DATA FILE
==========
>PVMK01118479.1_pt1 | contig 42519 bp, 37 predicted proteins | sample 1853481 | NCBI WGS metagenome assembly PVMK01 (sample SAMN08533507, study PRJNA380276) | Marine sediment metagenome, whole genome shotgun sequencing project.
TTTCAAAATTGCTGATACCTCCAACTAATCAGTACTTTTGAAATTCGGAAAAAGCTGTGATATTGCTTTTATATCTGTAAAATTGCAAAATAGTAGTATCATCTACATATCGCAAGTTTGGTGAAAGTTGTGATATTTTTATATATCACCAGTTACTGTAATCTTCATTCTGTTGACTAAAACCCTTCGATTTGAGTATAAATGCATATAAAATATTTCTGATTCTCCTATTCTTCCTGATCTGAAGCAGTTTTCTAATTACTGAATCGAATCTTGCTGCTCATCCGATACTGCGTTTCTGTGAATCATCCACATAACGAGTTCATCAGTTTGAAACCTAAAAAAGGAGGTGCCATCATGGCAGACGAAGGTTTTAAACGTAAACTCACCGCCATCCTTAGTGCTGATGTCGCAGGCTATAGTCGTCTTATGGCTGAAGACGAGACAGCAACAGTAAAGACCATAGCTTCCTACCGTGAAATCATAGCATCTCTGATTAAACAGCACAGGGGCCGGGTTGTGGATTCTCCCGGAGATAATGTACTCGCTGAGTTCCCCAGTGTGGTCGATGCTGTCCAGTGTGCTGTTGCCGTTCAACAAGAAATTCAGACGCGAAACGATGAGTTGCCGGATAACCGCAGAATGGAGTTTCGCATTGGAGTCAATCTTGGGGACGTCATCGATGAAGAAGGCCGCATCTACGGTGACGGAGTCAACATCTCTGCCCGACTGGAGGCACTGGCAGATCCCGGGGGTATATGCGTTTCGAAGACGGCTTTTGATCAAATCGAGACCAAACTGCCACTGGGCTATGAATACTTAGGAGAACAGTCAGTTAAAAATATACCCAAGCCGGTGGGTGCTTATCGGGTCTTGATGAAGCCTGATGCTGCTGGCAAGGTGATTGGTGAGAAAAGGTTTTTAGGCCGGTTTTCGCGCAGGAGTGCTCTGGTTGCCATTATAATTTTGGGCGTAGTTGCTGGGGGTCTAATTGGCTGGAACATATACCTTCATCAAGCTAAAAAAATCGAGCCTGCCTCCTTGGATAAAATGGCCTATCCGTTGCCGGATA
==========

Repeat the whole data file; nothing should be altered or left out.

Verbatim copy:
>PVMK01118479.1_pt1 | contig 42519 bp, 37 predicted proteins | sample 1853481 | NCBI WGS metagenome assembly PVMK01 (sample SAMN08533507, study PRJNA380276) | Marine sediment metagenome, whole genome shotgun sequencing project.
TTTCAAAATTGCTGATACCTCCAACTAATCAGTACTTTTGAAATTCGGAAAAAGCTGTGATATTGCTTTTATATCTGTAAAATTGCAAAATAGTAGTATCATCTACATATCGCAAGTTTGGTGAAAGTTGTGATATTTTTATATATCACCAGTTACTGTAATCTTCATTCTGTTGACTAAAACCCTTCGATTTGAGTATAAATGCATATAAAATATTTCTGATTCTCCTATTCTTCCTGATCTGAAGCAGTTTTCTAATTACTGAATCGAATCTTGCTGCTCATCCGATACTGCGTTTCTGTGAATCATCCACATAACGAGTTCATCAGTTTGAAACCTAAAAAAGGAGGTGCCATCATGGCAGACGAAGGTTTTAAACGTAAACTCACCGCCATCCTTAGTGCTGATGTCGCAGGCTATAGTCGTCTTATGGCTGAAGACGAGACAGCAACAGTAAAGACCATAGCTTCCTACCGTGAAATCATAGCATCTCTGATTAAACAGCACAGGGGCCGGGTTGTGGATTCTCCCGGAGATAATGTACTCGCTGAGTTCCCCAGTGTGGTCGATGCTGTCCAGTGTGCTGTTGCCGTTCAACAAGAAATTCAGACGCGAAACGATGAGTTGCCGGATAACCGCAGAATGGAGTTTCGCATTGGAGTCAATCTTGGGGACGTCATCGATGAAGAAGGCCGCATCTACGGTGACGGAGTCAACATCTCTGCCCGACTGGAGGCACTGGCAGATCCCGGGGGTATATGCGTTTCGAAGACGGCTTTTGATCAAATCGAGACCAAACTGCCACTGGGCTATGAATACTTAGGAGAACAGTCAGTTAAAAATATACCCAAGCCGGTGGGTGCTTATCGGGTCTTGATGAAGCCTGATGCTGCTGGCAAGGTGATTGGTGAGAAAAGGTTTTTAGGCCGGTTTTCGCGCAGGAGTGCTCTGGTTGCCATTATAATTTTGGGCGTAGTTGCTGGGGGTCTAATTGGCTGGAACATATACCTTCATCAAGCTAAAAAAATCGAGCCTGCCTCCTTGGATAAAATGGCCTATCCGTTGCCGGATA